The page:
Pearl: 30 Years of Sign ‘O’ The Times

Standard

Prince – Sign ‘O’ The Times

Released March 31st, 1987 on Paisley Park and Warner Bros. Records

RYM: #300

BestEverAlbums: #251

Sign ‘O’ The Times was Prince’s first album after the breakup of The Revolution, and came in the middle of a sort of creative free-for-all.  At the time of the Revolution’s demise, Prince had been working on a Revolution album (Dream Factory) as well as a solo album, Camille, which featured sped-up vocals and an androgynous new persona (named after the album’s title).  After a flurry of activity, recording, and the breakup of the Revolution, Prince had the idea to release all of the above in a 3-LP set called Crystal Ball.  Warner Bros. said no, because they have no sense of humour.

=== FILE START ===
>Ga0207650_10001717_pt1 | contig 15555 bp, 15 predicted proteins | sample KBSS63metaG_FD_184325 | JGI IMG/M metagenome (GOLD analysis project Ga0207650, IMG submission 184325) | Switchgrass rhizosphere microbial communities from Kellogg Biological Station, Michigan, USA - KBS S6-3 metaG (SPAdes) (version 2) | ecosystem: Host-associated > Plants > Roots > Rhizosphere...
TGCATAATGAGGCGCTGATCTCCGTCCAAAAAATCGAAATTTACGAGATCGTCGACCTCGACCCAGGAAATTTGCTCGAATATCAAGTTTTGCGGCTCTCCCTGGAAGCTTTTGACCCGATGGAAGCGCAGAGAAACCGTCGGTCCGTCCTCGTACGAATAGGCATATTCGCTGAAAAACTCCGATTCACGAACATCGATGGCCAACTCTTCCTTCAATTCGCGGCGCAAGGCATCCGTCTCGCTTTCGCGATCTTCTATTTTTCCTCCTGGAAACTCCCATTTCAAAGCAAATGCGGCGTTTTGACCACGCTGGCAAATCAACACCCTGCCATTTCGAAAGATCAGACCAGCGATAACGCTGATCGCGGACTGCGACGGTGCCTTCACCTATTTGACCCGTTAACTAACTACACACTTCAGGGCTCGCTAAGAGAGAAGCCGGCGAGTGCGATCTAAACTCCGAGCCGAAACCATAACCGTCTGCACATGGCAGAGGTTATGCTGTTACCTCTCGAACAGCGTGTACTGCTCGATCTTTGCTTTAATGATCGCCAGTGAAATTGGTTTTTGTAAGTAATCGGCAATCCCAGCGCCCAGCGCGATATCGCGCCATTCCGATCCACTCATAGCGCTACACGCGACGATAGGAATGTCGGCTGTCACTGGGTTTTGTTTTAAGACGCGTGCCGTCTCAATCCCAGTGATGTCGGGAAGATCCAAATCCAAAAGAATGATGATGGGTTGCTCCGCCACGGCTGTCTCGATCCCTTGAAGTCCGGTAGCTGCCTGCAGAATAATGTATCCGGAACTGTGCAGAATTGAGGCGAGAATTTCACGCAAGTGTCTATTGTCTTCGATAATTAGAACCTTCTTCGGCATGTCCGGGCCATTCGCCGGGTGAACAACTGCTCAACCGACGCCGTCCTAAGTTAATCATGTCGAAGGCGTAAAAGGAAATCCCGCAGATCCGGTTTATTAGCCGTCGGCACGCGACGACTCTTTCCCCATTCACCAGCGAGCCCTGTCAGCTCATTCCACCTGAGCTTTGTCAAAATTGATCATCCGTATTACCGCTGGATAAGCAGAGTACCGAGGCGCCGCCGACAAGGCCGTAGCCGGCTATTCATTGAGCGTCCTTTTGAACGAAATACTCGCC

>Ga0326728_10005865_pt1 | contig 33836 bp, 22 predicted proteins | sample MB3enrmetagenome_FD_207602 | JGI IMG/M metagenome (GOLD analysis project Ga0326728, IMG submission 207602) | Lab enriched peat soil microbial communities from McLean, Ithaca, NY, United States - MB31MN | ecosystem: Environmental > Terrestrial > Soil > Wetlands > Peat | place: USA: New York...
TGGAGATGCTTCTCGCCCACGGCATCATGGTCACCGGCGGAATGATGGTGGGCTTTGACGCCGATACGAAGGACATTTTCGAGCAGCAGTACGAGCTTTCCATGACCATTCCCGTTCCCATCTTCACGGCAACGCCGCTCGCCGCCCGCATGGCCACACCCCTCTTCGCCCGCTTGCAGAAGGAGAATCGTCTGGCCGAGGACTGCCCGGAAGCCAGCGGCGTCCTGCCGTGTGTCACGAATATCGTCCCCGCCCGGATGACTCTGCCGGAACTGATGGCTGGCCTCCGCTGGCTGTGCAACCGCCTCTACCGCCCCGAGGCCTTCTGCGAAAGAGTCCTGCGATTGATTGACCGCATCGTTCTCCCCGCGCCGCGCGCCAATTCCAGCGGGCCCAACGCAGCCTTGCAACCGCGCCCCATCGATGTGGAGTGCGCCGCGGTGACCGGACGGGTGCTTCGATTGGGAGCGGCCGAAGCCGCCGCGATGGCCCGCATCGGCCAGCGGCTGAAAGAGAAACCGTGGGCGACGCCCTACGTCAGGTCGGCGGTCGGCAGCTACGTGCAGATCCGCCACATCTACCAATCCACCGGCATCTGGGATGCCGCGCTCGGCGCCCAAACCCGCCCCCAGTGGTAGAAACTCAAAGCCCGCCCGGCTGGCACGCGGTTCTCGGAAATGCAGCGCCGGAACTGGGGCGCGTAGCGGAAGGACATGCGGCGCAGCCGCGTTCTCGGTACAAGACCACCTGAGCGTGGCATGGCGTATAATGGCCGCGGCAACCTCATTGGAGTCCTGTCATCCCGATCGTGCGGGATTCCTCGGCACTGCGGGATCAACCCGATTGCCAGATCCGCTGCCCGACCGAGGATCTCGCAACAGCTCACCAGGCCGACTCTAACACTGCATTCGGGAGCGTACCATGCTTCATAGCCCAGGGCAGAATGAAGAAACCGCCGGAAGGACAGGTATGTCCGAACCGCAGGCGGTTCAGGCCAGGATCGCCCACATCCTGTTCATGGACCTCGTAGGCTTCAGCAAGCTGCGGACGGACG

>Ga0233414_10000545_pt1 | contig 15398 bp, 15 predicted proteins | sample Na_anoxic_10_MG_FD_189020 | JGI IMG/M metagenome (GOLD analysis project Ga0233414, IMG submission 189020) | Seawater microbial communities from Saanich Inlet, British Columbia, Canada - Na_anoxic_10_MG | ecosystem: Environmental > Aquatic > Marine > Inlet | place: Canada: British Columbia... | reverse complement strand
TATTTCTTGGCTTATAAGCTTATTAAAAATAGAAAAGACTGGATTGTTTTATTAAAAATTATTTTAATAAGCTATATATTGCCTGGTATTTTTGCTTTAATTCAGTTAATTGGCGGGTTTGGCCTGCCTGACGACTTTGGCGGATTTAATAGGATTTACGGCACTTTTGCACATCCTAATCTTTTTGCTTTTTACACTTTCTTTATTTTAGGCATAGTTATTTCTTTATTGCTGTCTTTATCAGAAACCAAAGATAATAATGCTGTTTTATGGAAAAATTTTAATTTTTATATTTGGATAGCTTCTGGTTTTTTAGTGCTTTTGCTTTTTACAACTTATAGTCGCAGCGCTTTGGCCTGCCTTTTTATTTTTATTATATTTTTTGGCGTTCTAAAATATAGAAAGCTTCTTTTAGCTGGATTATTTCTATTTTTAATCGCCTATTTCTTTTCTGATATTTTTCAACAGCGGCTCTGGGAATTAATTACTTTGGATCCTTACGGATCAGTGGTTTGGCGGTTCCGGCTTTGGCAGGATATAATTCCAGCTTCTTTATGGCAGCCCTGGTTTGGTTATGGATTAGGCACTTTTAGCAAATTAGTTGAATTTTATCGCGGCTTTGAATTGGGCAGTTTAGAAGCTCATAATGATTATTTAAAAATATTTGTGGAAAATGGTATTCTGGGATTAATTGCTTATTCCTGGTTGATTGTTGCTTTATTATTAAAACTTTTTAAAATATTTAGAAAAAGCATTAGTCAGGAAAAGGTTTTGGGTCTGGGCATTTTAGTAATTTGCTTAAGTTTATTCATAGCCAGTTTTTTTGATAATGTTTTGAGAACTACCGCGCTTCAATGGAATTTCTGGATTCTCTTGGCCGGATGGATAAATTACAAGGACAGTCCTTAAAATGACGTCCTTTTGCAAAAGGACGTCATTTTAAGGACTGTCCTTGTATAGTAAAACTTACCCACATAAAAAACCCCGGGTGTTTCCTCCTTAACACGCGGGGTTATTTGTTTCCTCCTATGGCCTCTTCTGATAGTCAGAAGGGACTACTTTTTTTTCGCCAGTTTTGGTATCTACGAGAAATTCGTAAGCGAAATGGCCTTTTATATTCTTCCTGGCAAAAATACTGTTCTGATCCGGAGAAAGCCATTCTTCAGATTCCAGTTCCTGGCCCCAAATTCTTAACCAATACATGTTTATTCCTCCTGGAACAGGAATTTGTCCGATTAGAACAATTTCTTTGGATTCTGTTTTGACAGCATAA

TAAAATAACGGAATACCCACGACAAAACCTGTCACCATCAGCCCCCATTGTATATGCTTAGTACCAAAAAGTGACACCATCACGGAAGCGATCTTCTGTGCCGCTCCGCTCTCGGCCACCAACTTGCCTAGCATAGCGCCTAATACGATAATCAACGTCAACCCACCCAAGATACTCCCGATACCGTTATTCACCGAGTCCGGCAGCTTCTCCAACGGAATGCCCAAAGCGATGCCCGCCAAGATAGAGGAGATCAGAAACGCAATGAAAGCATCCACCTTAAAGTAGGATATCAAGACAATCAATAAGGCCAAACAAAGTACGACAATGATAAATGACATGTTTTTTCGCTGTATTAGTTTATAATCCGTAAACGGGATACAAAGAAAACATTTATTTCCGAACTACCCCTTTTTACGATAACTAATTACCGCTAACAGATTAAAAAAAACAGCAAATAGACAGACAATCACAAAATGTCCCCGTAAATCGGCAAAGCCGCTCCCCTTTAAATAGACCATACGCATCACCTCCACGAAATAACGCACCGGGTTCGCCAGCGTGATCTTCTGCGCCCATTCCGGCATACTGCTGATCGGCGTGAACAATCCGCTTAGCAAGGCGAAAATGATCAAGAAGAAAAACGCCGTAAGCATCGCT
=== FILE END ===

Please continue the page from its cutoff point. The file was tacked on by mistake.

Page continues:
Instead, Prince culled down his recordings and released a double-LP set, solo, called Sign ‘O’ The Times.  The album drew in large amounts from both cancelled records.  “Housequake”, “Strange Relationship”, “U Got The Look”, and “If I Was Your Girlfriend” come from Camille and all bear the squeaky, sped-up vocals that Prince was experimenting with on those recordings.  “The Ballad of Dorothy Parker” and “Starfish And Coffee” were part of the Dream Factory recordings right from the original demos.  In lesser hands, such a hodgepodge of components would have ended up as a gigantic mess, a hymn to overreaching ambition.  Prince, though, comes across on Sign ‘O’ The Times like he knows exactly what he’s doing and where he’s going at all times.  Without hyperbole, the album is an encapsulation of everything that went right with pop music in the 1980s.  The drum machine (a Linn LM-1 for the gear nerds among us) is precisely funky, and never comes off as mechanical or stiff.  Prince’s expert sense of in-the-pocket grooves when it comes to bass is on point everywhere, especially on the rather apocalyptic twilight rhythm of the socially conscious title track and the sensual “If I Was Your Girlfriend”.  There’s a decent balance between funk, soul, R&B, and that Eighties brassy pop.  Underneath all of that, however, is evidence (provided on “The Cross” and to an extent on “I Could Never Take The Place Of Your Man”) that Prince played rock ‘n’ roll guitar like a motherfucker.